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First Timer

I sat down across from her as she put the dog away. This time in her white walled house. She no longer uses the office.


Sunlight shone onto me through a square of stained glass above the couch and I felt my eyes start to water before I could even talk.

I swallowed away the thickness forming in the back of my throat. Then I heard her ask how old I am now. 


“I’m only 24,” a small, pitiful voice responded. 


How embarrassed I felt. Hearing that size of a number spoken in that size of a tone begging, ‘don’t expect much from me, I’m just a kid.’ I don’t know exactly why it came out like that. I only sort of knew I felt that way about myself, about my capacity, my ability to hold myself accountable. Maybe it was because I was living back at home with my parents or maybe because I had a masters degree and no job.


Trying to grab a hold of who I think I am, I justified my reaction to myself: I can’t be expected to be an adult until those things change, right? A temporary moment to be small within a lifetime of living larger than life. It kind of felt the same as sitting amongst the baby toys and then on top of giraffe-printed exam table paper for check ups with my pediatrician since I never found my own doctor after leaving the house. Or middle school. 


I’m sure there are people who agree that 24 is still quite a young age. Full of potential. I know this too, I hold this as well. But even if I'm proud to admit that I never want to stop getting Dora the Explorer band aids, at that moment, on that couch, with the sunlight hitting my eyes just right, hearing a helpless kid come forward wasn't a welcomed feeling. The most unsettling part was recognizing her as me. As me in this moment in time 


I’ve seen my family’s therapist three times in my life. Once when I was fourteen with both of my parents and my brother. Then when I was nineteen with my mother. And now, again, on my own. After another five-year period of life. 

We sat together, trying to make sense of what brought me here and where I hope to go. I heard myself try to summarize my moment in life and in response I heard her say some things I understood, some I didn’t agree with fully, and some that scared me. Surely, I had a better grasp on my self-esteem than she was giving me credit. Defenses aside, it was interesting to hear someone I hadn’t seen in five years perceive me, so I listened as best as I could.


I wasn't sure if this session felt good or not yet, and then I heard her say the word ‘introvert,’ a word that has never come close to contact with my name. I had to truly focus to make sure we were still talking about me, and when I confirmed, I really had to keep it together. 


A grin ripped across my face. I left it plastered there, knowing if I tried to pull it back, an actively restrained and rowdy cackle would follow. Focused on not allowing my mouth to reveal more of my expression, by the time I was able to actually start listening to her again, it wasn’t funny anymore. Well, it was definitely still funny, but her description became worth examining. Could it be true? Have I been misrepresented as the epitome of an extrovert my entire life?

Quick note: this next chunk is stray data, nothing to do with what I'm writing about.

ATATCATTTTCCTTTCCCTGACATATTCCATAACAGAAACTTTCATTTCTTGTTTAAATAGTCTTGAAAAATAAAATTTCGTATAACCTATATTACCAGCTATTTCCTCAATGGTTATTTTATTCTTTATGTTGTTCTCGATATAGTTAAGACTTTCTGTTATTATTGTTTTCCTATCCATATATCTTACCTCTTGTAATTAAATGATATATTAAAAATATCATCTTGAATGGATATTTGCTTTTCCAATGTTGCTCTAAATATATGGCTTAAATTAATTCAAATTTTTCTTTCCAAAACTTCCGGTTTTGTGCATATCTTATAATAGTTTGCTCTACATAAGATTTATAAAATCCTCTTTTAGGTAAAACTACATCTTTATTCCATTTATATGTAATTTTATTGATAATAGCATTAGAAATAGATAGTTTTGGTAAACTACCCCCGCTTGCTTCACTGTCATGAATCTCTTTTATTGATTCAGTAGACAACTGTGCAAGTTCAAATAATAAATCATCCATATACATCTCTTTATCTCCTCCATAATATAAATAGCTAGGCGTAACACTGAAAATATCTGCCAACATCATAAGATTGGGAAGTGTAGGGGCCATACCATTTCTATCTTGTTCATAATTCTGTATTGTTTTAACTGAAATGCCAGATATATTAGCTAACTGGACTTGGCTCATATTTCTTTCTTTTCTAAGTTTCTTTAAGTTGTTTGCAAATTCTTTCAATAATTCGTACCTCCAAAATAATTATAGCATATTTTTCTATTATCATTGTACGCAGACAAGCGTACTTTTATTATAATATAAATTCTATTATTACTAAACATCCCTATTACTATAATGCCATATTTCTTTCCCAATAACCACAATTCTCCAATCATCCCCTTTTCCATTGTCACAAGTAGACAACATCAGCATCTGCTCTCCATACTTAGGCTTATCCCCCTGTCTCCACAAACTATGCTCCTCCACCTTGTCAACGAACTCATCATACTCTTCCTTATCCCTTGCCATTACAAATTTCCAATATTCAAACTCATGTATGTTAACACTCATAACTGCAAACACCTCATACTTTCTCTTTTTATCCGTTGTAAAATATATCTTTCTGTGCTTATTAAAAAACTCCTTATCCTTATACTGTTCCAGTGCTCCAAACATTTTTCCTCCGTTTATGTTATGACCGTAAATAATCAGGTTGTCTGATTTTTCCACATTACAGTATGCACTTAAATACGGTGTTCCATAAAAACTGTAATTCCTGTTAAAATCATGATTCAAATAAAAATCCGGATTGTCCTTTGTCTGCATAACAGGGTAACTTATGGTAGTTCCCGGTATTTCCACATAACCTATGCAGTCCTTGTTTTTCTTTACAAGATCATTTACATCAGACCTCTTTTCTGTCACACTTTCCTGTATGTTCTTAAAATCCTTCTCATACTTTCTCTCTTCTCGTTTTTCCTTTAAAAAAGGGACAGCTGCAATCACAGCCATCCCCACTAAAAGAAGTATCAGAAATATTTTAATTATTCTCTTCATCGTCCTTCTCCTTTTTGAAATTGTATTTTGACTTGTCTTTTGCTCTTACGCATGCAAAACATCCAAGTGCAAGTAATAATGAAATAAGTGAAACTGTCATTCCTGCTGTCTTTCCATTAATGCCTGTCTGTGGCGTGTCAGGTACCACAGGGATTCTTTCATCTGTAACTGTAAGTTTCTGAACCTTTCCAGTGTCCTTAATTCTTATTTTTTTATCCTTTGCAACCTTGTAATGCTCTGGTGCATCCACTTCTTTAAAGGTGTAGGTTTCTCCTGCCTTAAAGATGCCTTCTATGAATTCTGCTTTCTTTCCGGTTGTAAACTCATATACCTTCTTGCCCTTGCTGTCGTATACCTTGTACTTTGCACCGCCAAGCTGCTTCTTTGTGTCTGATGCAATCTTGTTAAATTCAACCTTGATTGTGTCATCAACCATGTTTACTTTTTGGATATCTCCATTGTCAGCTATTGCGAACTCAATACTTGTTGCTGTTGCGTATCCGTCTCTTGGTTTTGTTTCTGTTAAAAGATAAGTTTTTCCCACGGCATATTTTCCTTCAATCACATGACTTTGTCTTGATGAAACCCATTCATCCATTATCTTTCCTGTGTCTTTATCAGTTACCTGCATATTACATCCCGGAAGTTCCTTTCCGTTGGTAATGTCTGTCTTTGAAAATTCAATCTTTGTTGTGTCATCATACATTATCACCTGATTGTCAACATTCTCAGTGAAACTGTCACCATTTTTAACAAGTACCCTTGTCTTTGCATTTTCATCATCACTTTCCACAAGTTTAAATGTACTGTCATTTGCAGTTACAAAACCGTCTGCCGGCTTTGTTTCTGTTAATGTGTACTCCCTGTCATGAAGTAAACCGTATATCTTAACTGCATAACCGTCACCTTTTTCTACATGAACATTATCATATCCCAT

Not to fear, my whole identity didn’t crash down so fast. The currently dejected, yet always cheeky part of my mind went straight to the benefits: a new secret weapon to yield against future disappointments. 


“Sorry, I can’t make it tonight. I’m actually an introvert.” 

“Sorry I’m not in a good mood right now, did you know I am an introvert?” 


What a joke. 


Eventually, my ego relaxed and soon after the session finished. I headed out the door without a clue of where to go. Nowhere felt right to process the last hour and a half and I wasn’t ready to be around anyone else.


Maybe I am introverted.


I ended up sitting in forty five minutes of traffic and eventually going to my childhood park-turned-teenage smoke spot.


I definitely need to move out. 


The week went by and soon enough I was back on that couch, back with the sun through the stained glass in my eyes. This session felt easier. I knew more of what to expect and I left energized instead of depleted. Affirmed even, despite some certified put downs, or perhaps, what someone else might refer to as, "reality checks." Yet, unexpectedly soon, deeper things started to come forward.


As I moved through life outside of the couch, the exhaustion of the first session reappeared –– yes, I experienced more substantial noticings than my newfound identity as an introvert. Just like that large, large child getting their blood pressure checked while an infant with their first fever cries in the next room, I was once again hearing myself say things in an unexpected way. But this time, my voice didn't change. I sounded the same, I was my 24 year old self, but I was talking without agency.


**dialogue? example?*


The new awareness was both freeing and suffocating. I now could see the discomfort, but I learned I had that it in the first place. I never knew it was there. The reactions, the voice, the language that was always just normal, wired into my brain in a way I didn’t have to spend time thinking about or filtering through because it was just right, I was suddenly questioning. I never knew to stop and think about if my response was actually how I felt because it was automatic. But now, I am stopping. Noticing. And you can’t notice until after the fact that your programmed responses don't align with your core. 

^combine these